In the first part of this series we discussed the impracticality of inverse cap weighting (also note Michael James’ comments at the bottom of that post.) In this part we will look at what needs to be done to sever the link between price and weight so as to avoid overweighting overvalued stocks and underweighting undervalued stocks.
Not intending to be patronizing: to sever the link between price and weight you must weight stocks based on something not directly related to price. The question then, is to figure out what metric to use. Many people use stock market indices as long term proxies for measuring the growth of an economy. If that is a loose assumption we can make, then any metric which accomplishes this can be used. We could look at the number of employees in a company versus all employees in all companies. We could look at the number of telephone lines in a company versus all the telephone lines in all companies. I’ll see if I can dig up the actual research, but these two methodologies both outperformed cap-weighting over long periods of time.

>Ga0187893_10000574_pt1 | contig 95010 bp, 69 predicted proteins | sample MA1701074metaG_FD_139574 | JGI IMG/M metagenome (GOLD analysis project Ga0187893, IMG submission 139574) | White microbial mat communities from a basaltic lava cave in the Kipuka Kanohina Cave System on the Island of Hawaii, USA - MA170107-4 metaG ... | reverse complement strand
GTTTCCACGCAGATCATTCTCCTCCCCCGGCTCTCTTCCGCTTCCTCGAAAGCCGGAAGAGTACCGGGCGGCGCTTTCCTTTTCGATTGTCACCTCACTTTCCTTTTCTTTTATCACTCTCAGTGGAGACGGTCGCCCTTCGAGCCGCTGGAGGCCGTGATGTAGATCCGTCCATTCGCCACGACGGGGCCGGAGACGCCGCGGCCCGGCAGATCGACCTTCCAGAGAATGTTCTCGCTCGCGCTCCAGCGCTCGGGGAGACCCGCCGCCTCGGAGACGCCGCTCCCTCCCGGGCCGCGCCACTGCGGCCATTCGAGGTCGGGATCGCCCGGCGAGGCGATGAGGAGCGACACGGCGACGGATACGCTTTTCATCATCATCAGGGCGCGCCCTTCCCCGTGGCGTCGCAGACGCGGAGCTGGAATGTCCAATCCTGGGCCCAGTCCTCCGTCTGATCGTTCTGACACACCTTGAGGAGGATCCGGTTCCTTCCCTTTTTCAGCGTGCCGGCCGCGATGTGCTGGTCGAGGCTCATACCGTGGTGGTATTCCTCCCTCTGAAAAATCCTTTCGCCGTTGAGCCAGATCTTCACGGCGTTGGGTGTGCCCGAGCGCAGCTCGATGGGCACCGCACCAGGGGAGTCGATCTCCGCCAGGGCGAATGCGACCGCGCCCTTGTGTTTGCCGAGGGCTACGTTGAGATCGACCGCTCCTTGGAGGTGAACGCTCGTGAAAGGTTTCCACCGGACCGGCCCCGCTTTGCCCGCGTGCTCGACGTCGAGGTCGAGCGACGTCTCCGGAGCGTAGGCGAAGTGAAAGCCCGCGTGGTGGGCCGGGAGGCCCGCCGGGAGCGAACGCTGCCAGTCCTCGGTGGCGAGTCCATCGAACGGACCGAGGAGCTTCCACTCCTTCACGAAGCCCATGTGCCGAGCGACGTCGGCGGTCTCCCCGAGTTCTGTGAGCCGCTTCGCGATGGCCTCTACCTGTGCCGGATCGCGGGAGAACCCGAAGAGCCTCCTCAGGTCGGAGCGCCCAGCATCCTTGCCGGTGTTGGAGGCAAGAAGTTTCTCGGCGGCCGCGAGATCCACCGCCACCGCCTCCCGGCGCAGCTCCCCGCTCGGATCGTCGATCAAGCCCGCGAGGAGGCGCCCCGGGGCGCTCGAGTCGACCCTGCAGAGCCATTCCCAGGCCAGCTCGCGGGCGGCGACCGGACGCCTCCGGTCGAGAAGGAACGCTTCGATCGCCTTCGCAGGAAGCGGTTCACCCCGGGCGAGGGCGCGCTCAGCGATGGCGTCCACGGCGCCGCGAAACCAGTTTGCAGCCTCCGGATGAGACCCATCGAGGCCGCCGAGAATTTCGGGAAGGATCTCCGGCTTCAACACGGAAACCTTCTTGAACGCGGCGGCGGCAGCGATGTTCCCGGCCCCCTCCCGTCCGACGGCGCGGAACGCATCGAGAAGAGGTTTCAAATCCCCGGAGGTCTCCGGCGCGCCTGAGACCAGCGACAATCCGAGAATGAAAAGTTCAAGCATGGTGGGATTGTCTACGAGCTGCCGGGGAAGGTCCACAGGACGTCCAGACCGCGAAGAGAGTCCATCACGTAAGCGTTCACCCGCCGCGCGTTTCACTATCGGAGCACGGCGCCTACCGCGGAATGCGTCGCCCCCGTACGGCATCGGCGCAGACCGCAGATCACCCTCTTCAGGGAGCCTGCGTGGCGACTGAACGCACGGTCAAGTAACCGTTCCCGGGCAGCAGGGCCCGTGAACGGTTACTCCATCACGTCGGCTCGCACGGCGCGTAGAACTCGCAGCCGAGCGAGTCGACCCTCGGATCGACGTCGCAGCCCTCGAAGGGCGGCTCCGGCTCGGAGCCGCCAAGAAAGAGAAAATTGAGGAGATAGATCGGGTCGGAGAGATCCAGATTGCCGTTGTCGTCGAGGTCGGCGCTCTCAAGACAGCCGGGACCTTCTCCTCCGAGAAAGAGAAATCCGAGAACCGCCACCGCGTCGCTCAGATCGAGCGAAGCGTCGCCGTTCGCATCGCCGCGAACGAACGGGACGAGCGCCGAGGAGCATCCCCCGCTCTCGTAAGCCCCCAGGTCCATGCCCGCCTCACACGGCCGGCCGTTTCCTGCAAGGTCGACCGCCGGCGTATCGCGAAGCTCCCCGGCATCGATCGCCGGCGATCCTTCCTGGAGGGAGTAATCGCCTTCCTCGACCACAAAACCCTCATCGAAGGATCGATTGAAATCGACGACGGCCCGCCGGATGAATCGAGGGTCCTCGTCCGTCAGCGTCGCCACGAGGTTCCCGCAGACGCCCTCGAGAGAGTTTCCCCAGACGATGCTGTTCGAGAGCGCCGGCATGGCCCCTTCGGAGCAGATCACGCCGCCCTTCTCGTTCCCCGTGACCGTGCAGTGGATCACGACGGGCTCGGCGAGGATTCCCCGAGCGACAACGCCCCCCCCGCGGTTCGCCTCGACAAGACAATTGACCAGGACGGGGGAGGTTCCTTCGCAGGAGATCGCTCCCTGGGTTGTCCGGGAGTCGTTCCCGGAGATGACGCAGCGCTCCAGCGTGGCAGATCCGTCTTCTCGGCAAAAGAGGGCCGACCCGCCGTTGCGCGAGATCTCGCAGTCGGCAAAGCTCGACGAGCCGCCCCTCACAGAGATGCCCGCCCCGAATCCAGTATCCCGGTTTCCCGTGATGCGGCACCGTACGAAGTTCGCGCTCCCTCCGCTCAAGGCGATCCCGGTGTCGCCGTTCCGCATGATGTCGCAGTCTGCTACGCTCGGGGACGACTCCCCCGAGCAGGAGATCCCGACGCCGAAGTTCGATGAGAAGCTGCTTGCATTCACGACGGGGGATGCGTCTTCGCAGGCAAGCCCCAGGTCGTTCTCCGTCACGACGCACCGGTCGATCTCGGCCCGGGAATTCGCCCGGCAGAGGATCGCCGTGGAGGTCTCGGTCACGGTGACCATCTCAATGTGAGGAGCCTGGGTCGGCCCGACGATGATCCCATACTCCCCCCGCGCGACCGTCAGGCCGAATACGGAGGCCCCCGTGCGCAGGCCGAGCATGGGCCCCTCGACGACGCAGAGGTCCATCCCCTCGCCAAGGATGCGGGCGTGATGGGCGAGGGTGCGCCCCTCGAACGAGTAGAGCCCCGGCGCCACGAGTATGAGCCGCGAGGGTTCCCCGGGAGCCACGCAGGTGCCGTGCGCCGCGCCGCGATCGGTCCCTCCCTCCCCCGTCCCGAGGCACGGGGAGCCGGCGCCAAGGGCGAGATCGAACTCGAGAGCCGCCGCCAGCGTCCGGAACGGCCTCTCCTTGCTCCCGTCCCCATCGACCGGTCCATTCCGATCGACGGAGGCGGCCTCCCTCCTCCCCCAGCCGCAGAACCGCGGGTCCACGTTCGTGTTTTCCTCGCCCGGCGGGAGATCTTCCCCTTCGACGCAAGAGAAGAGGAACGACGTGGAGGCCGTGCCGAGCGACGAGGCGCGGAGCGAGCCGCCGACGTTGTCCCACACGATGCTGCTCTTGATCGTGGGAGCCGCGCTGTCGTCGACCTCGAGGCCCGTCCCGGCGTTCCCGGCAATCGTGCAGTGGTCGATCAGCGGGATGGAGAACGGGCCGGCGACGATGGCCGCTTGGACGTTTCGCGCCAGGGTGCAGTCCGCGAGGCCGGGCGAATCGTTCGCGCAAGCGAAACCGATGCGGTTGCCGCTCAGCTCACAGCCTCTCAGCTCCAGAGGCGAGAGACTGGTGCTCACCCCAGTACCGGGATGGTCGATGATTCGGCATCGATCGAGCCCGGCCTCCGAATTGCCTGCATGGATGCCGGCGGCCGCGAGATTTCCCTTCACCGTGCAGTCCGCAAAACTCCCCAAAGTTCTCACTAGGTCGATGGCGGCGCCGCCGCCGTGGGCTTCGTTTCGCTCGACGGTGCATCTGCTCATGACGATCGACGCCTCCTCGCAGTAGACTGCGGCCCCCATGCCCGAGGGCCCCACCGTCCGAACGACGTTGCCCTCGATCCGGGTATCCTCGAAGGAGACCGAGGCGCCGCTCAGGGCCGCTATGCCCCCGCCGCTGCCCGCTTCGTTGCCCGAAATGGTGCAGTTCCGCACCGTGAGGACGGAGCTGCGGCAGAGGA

Whether one uses these metrics (they don’t in practice) or metrics found in the audited financial statements (like gross sales), they all accomplish the goal of randomizing pricing errors instead of magnifying the overpriced weightings and decreasing the weights to underpriced companies. This is the important concept in all of this and it is spelled out in detail in this post.
Disclosure: I work for a company which manufactures index funds which seek to break the link between portfolio weight and stock price, so take all of this with the grain of salt that I have a bias.